Torture suit against Spokane psychologists Mitchell and Jessen could face more delays

February 15, 2017 GMT

A federal judge appears to be growing weary of continued delays in the complex legal case brought by three men who claim they were victims of torture that was designed, and sometimes carried out, by two former psychologists from Spokane.

Attorneys for the ACLU, who represent the three former detainees, told U.S. District Court Judge Justin Quackenbush on Tuesday that they have all the information they need to proceed in their civil suit against Bruce Jessen and James Mitchell.

Attorneys for the psychologists and for the U.S. Justice Department, however, continue to battle over documents.

And Justice Department attorney Andrew Warden suggested Tuesday that further delays may be needed until President Donald Trump’s newly appointed CIA director Mike Pompeo and Attorney General Jeff Sessions have time to review the case to decide whether to release key documents.

Mitchell and Jessen made millions from the CIA to develop strategies to interrogate detainees in the war on terror. The two reverse-engineered the survival training taught at Fairchild Air Force Base to extract information from suspected terrorists, methods that included waterboarding, starvation and sleep deprivation.

Quackenbush told the attorneys, who listened on the phone from New York to Seattle, that taxpayers are footing the bill for Mitchell and Jessen’s legal work as well as the government’s as they continue to argue over which records can be turned over and those that should remain secret.

“The government is spending large sums of taxpayers’ money in the positions it’s taken thus far in this case,” Quackenbush said. The cost represents “a total figure that would almost equal a reasonable settlement in this case.”

The lawsuit was filed in 2015 by the American Civil Liberties Union, representing Suleiman Abdullah Salim, Mohamed Ahmed Ben Soud and the estate of Gul Rahman.

Rahman, an Afghan, was taken from his home in Pakistan in November 2002 to a secret CIA prison. He died of hypothermia several weeks later after being shackled to a floor in near freezing conditions.

According to the lawsuit, Salim and Ben Soud both suffered waterboarding, daily beatings and sleep deprivation while inside CIA “black sites” where Jessen and Mitchell developed and sometimes took part in the interrogation.

A U.S. Senate investigation later found that Mitchell and Jessen’s techniques produced no actionable intelligence in the war on terror. President Barack Obama terminated the contract with the pair in 2009.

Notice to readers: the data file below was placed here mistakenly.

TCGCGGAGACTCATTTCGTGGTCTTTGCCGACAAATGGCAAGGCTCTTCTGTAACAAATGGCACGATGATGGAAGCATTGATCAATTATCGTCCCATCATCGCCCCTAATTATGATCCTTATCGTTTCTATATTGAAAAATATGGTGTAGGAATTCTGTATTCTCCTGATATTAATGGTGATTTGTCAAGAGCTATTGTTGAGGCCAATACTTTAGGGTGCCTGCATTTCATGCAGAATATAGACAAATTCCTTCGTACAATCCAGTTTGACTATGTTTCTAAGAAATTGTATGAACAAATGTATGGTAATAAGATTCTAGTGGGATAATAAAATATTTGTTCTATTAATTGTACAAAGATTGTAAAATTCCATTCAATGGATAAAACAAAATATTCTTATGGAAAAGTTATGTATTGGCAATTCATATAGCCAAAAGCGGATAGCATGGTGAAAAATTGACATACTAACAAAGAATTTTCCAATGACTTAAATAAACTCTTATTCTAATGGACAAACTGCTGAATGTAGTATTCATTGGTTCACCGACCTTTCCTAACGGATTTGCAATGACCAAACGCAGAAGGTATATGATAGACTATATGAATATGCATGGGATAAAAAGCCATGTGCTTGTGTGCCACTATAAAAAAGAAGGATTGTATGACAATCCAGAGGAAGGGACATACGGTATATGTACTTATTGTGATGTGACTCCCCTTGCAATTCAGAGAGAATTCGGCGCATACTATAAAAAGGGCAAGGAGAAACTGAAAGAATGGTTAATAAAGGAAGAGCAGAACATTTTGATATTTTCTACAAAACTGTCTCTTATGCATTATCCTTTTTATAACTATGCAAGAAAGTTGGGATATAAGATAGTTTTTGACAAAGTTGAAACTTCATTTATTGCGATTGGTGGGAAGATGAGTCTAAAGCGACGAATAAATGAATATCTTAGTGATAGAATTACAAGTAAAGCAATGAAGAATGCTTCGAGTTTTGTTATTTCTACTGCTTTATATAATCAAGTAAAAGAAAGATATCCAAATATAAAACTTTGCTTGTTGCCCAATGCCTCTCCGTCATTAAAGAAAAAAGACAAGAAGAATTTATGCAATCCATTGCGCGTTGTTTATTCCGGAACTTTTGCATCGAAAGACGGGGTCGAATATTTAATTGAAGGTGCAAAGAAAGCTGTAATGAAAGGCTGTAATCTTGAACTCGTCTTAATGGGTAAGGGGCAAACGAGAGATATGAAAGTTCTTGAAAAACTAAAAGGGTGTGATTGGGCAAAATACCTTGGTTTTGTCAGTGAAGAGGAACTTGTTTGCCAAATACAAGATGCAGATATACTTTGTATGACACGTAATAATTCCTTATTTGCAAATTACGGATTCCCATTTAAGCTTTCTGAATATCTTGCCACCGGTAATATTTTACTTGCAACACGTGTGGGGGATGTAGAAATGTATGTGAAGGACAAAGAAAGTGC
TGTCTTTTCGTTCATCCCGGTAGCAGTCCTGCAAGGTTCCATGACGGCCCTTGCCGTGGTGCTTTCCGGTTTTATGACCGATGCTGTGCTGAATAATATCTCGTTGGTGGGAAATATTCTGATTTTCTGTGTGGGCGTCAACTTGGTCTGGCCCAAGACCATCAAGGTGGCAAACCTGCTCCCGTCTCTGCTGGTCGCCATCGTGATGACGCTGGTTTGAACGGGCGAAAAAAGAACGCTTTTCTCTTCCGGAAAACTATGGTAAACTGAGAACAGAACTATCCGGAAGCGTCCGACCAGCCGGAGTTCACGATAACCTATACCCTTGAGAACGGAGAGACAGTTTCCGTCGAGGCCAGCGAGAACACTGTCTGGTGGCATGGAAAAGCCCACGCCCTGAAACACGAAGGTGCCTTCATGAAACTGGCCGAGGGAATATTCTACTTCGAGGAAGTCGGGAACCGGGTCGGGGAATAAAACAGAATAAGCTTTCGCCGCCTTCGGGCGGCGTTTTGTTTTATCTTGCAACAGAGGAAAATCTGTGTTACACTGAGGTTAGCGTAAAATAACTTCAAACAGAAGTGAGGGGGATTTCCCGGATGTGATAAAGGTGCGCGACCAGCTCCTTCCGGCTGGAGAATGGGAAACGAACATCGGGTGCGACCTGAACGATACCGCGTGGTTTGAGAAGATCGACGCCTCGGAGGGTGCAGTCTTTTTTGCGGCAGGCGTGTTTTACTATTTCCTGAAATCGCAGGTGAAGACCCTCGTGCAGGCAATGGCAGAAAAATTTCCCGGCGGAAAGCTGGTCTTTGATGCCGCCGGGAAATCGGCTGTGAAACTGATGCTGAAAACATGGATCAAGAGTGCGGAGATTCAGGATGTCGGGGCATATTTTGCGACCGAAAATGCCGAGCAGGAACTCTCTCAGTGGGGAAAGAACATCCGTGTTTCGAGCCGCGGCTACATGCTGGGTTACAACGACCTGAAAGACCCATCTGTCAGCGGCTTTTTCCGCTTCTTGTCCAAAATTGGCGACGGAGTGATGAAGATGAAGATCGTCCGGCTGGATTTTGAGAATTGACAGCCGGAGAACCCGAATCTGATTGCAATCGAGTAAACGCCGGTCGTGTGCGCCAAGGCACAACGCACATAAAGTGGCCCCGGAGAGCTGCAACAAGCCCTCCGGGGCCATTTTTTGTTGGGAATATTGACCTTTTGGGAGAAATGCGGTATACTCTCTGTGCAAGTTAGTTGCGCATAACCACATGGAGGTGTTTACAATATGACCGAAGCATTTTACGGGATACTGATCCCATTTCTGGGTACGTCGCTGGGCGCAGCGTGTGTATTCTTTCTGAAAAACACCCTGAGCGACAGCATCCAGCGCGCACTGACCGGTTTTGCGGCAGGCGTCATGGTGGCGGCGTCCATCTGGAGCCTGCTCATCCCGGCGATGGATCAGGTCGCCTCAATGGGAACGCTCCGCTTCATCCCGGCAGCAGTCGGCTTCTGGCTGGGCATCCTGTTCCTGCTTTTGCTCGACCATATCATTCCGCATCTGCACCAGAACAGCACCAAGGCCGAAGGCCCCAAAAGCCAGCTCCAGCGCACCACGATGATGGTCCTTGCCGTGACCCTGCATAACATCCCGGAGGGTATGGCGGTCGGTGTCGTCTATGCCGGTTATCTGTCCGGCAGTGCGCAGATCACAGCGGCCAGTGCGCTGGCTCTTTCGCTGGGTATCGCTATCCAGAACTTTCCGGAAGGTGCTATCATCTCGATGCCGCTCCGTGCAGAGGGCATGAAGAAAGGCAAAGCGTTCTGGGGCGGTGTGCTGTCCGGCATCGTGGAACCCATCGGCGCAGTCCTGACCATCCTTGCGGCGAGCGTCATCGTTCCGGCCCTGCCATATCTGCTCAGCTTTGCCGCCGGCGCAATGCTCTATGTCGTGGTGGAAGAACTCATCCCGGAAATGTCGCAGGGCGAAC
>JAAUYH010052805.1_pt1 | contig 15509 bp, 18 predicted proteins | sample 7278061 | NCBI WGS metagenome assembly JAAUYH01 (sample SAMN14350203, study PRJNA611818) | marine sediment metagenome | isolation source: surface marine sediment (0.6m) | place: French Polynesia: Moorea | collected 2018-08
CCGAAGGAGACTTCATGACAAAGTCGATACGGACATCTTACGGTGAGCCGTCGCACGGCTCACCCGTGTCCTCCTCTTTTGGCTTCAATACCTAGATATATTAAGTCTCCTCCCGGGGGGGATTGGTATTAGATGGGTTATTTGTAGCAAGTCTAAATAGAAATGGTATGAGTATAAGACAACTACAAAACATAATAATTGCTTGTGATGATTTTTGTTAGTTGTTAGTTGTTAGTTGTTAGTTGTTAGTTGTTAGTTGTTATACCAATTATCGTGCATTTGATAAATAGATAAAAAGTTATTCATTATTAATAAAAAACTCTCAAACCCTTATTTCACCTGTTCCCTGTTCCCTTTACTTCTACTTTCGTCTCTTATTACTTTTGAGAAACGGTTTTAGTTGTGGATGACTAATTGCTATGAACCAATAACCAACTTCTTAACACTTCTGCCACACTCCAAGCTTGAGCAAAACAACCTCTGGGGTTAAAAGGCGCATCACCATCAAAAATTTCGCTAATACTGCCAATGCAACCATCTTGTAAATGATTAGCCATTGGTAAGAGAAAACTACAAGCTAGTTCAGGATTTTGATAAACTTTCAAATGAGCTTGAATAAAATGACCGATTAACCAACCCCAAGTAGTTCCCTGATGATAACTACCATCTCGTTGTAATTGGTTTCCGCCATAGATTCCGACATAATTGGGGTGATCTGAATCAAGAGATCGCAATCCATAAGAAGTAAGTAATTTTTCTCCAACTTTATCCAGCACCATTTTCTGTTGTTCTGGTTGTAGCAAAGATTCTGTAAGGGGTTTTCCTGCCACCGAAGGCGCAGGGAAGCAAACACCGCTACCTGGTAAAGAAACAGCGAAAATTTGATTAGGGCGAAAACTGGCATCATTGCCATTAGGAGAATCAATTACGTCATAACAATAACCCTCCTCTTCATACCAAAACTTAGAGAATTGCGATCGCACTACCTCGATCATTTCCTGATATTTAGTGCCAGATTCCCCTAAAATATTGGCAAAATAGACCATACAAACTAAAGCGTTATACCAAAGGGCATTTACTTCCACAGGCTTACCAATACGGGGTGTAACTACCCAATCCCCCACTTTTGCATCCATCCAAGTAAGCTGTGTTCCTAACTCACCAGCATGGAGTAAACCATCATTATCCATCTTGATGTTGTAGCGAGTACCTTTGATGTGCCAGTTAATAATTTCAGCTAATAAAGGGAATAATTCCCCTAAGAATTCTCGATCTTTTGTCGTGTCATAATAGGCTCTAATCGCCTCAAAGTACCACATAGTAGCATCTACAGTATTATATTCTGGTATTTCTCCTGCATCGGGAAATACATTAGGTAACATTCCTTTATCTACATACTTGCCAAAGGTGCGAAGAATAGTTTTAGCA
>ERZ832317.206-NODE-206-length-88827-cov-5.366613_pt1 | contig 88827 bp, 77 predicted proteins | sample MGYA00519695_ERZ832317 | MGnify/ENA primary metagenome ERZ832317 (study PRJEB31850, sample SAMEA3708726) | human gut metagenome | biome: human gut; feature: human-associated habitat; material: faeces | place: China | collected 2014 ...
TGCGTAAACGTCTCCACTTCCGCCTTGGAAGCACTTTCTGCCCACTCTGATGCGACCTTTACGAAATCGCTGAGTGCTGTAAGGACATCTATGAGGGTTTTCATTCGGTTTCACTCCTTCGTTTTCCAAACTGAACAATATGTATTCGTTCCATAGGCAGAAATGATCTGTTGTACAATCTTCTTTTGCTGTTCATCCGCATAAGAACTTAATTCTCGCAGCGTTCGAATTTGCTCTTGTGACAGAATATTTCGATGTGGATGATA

Warden, the Justice Department attorney, said legal arguments will be forthcoming that will lay out why the federal government must “assert the state secret privilege,” or deny records that would show internal governmental processes.

However, Quackenbush pointedly questioned the attorney as to why it has taken this long for the government to make up its collective mind on the documents.

“We are eight months in and government agencies say that it still needs more time to determine whether to assert the state’s secret privilege,” Quackenbush said.

Warden noted that attorneys for Jessen and Mitchell recently asked for Department of Defense records dating back some 15 years in “an overly broad universe of information,” something that the attorney for the three men who filed the suit called “fishing for new information.”

Dror Ladin, the ACLU attorney who filed the case, said it’s his belief that the government has provided a “vast swath of documents … that would shed new light on issues the defendants want to advance.”

“To be clear,” Ladin continued, “we have maintained that there is enough information in the public record to proceed with the case.”

But Brian Paszamant, who represents Jessen and Mitchell, said he needs access to redacted government files to defend his clients.

“There are things identified in there that appear distinctly important to our claim,” Paszamant said. “My clients are not allowed to share with me (details)… for some of the same reasons the government says it can’t share” documents. “It’s a unique case.”

Quackenbush noted that the lawsuit isn’t against the U.S. government’s overall decision to use waterboarding or other enhanced interrogation techniques, only whether the three men “were subjected to torturous interrogation techniques … put in place by the defendants.”

“Obviously, (Jessen and Mitchell) were privy to what happened with the three plaintiffs,” Quackenbush said. “They were involved with the case from the start.”

Warden said the decision to seal the records may have to wait for Pompeo and Sessions to review so that the Trump administration has a chance to weigh in on the case.

However, Quackenbush asked why the new administration had anything to do with the case. “This started months ago when you had a long-serving director of the CIA and attorney general,” he said.

While Quackenbush said he doesn’t delay the date for civil cases “very often,” he indicated that the question of sensitive records and a pending deposition of Salim in South Africa could cause him to delay the trial, which is currently scheduled for June 26.